You’re absolutely correct that “common good” formulations lend themselves to “problem-solving” mentality, and such a mentality usually (not always, but certainly often) involves a centralization of decision-making and power. Leaving aside my belief that any kind of formulation that allows for collective or common or community concerns will open the door to the same sort of mentality, let me say two things: first, admit your point that state centralization is always problematic, and needs to be policed by citizens (which means also structuring society so that such democratic participation and supervision actually make a difference, which clearly is often not the case today); and second, beg your patience and ask–can the question not also be also turned around? That is, isn’t it possible to ask, in the face of your justifiable rebuke, “When should problem solving begin?” I mean, if the whole root problem begins with the aforementioned “problem-solving” mentality, how do we articulate those problems whose costs may outweigh the all-too-common (though not, from what I can tell at least, especially frequent around Wichita) abuses which that mentality invites?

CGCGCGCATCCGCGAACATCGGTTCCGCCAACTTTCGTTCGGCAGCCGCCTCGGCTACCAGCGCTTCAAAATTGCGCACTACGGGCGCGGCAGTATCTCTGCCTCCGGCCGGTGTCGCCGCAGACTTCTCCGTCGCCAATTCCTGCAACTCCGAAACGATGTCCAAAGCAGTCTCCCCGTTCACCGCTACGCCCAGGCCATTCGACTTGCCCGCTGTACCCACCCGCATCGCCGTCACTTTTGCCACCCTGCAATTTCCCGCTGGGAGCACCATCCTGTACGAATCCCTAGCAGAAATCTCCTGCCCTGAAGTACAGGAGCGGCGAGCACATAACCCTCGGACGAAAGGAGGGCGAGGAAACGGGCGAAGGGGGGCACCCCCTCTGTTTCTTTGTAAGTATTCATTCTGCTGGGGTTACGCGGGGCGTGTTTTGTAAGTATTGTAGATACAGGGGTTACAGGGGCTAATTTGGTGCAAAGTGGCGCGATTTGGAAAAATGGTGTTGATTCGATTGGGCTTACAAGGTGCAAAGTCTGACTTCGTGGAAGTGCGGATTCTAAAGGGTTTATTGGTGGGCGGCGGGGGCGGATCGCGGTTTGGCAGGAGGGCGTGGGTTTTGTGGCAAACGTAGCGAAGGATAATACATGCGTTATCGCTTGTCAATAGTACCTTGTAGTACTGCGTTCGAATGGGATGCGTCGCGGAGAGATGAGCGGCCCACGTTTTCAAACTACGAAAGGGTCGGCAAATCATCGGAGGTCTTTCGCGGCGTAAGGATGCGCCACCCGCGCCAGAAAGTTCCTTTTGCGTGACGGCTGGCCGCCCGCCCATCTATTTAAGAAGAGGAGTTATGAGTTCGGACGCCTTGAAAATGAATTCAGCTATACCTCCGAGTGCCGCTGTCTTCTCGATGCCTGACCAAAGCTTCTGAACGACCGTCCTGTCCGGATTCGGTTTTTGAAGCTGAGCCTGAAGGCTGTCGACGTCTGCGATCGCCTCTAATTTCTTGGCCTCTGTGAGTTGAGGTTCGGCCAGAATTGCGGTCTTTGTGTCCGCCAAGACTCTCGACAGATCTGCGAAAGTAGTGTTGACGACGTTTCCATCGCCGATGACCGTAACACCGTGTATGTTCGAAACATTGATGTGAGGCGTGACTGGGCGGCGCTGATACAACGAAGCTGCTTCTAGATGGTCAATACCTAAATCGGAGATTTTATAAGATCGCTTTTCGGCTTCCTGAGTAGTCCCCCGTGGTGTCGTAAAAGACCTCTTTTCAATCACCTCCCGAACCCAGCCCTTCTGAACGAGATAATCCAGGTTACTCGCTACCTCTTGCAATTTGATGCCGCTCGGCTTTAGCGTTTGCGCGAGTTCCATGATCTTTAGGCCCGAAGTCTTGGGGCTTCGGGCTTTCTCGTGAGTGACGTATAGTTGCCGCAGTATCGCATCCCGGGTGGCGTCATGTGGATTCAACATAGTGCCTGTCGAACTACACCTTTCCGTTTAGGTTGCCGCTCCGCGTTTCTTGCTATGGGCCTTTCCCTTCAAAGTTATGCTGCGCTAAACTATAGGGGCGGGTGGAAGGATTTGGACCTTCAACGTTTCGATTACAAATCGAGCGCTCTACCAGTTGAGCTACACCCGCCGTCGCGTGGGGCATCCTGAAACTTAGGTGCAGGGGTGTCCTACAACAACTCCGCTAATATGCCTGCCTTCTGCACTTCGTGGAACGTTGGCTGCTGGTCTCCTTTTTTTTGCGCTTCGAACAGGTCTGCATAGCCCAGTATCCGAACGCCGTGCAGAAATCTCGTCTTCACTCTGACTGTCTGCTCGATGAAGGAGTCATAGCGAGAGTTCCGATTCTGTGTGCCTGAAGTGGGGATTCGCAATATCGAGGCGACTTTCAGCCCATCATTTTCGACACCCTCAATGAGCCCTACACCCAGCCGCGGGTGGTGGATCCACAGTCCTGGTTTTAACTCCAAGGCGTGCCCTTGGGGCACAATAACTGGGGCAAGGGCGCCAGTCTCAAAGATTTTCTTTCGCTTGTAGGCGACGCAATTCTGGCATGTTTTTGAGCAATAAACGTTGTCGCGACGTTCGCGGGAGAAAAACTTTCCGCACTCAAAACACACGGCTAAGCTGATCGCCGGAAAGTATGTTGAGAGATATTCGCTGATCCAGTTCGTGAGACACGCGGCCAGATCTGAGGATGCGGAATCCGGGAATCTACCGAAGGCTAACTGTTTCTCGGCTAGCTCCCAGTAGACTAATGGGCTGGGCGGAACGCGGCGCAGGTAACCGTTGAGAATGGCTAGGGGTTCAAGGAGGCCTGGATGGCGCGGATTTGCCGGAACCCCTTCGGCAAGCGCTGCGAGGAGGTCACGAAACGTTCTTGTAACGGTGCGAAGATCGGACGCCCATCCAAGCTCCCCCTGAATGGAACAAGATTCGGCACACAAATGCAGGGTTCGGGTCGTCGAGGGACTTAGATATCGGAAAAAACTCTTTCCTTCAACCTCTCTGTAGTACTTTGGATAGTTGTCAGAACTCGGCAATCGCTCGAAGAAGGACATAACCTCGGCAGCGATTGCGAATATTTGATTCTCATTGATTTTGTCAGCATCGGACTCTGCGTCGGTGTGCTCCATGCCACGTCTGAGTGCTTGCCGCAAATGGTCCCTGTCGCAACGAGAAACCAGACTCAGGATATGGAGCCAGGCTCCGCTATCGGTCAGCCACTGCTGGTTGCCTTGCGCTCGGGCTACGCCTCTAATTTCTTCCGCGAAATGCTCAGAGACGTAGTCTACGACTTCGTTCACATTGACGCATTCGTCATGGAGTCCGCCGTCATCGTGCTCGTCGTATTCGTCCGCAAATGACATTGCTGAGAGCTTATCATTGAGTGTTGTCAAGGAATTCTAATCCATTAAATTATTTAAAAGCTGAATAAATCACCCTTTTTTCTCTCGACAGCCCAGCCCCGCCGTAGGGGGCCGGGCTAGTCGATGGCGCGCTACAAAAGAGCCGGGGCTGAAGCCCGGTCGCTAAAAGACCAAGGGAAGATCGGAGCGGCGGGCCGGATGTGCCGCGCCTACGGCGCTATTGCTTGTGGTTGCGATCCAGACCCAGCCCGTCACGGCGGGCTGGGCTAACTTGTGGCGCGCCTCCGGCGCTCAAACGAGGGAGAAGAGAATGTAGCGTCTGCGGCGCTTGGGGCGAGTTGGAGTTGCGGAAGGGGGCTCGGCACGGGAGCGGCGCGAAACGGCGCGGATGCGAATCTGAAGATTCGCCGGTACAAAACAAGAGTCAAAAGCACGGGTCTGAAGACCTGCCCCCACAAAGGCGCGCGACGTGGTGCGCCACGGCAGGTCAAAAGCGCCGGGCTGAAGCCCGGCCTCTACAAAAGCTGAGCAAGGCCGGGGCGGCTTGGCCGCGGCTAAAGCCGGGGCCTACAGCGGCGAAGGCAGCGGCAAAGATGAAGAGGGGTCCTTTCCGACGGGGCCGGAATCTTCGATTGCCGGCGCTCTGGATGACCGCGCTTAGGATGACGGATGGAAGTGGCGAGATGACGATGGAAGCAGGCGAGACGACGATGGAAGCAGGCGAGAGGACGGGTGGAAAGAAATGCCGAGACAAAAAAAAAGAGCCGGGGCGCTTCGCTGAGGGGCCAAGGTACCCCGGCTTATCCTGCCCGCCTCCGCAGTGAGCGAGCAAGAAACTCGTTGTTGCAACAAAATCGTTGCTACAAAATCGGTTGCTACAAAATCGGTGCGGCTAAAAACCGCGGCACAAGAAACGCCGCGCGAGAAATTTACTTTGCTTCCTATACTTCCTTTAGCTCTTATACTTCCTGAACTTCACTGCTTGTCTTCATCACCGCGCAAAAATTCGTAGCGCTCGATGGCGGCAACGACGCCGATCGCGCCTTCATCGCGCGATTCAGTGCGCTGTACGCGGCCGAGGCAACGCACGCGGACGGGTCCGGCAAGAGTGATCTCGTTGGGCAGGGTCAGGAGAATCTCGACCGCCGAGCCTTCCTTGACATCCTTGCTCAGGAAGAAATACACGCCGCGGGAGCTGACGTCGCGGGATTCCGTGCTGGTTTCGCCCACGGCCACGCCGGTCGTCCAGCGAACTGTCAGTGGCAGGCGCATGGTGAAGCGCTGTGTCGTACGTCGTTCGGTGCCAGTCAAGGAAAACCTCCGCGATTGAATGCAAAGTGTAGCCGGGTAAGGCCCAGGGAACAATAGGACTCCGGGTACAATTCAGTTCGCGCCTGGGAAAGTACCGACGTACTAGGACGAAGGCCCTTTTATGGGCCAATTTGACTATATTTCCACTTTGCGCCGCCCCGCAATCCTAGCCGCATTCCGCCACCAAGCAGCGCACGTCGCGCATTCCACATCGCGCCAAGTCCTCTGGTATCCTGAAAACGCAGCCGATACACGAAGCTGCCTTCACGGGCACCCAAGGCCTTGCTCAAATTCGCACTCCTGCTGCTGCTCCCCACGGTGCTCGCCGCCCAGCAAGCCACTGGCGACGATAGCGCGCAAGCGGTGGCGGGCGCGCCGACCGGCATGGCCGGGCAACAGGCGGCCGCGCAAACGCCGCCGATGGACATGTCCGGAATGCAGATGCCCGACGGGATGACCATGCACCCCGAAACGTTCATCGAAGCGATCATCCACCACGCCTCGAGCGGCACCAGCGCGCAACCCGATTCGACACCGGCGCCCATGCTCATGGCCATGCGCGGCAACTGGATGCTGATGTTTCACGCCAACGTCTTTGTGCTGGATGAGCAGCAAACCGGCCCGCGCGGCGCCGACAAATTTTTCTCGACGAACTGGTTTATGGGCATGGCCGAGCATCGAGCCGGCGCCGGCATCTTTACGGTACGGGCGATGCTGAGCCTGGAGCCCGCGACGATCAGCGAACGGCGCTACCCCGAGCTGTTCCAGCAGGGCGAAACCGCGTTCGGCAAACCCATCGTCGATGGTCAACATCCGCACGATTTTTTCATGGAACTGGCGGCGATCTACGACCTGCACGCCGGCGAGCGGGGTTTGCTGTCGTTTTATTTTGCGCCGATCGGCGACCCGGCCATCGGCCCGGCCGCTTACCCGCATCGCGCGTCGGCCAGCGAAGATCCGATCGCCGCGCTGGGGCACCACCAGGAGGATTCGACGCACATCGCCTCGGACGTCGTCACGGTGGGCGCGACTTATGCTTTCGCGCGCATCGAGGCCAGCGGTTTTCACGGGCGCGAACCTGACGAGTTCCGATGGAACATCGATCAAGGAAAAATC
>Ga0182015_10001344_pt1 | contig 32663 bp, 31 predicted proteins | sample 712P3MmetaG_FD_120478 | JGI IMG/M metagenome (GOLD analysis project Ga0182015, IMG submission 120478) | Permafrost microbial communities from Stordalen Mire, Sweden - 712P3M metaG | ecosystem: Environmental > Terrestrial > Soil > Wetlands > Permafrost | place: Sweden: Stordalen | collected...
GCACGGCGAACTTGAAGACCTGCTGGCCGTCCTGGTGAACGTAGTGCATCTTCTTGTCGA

What if my neighbor was a petrochemical factory, letting its toxic garbage pile up along the gutters of our street? Too easy a target? Okay, smaller then–what if it was little taco joint, a family place which raised and slaughtered its own chickens, but then just tossed the heads and feet in the empty lot behind both our houses, attracting rats and raccoons by the score? You’re a lawyer; I’m sure you could lay out dozens of comparable example, all the way up and down the bigness scale. At what point–if any–do you think that thinking in terms of a common good starts being useful in the larger scheme of things, and when does it stop? Or do you feel that the mentality is dangerous enough that, in principle, it simply ought always be avoided, no matter what kind or what size of concern is being addressed?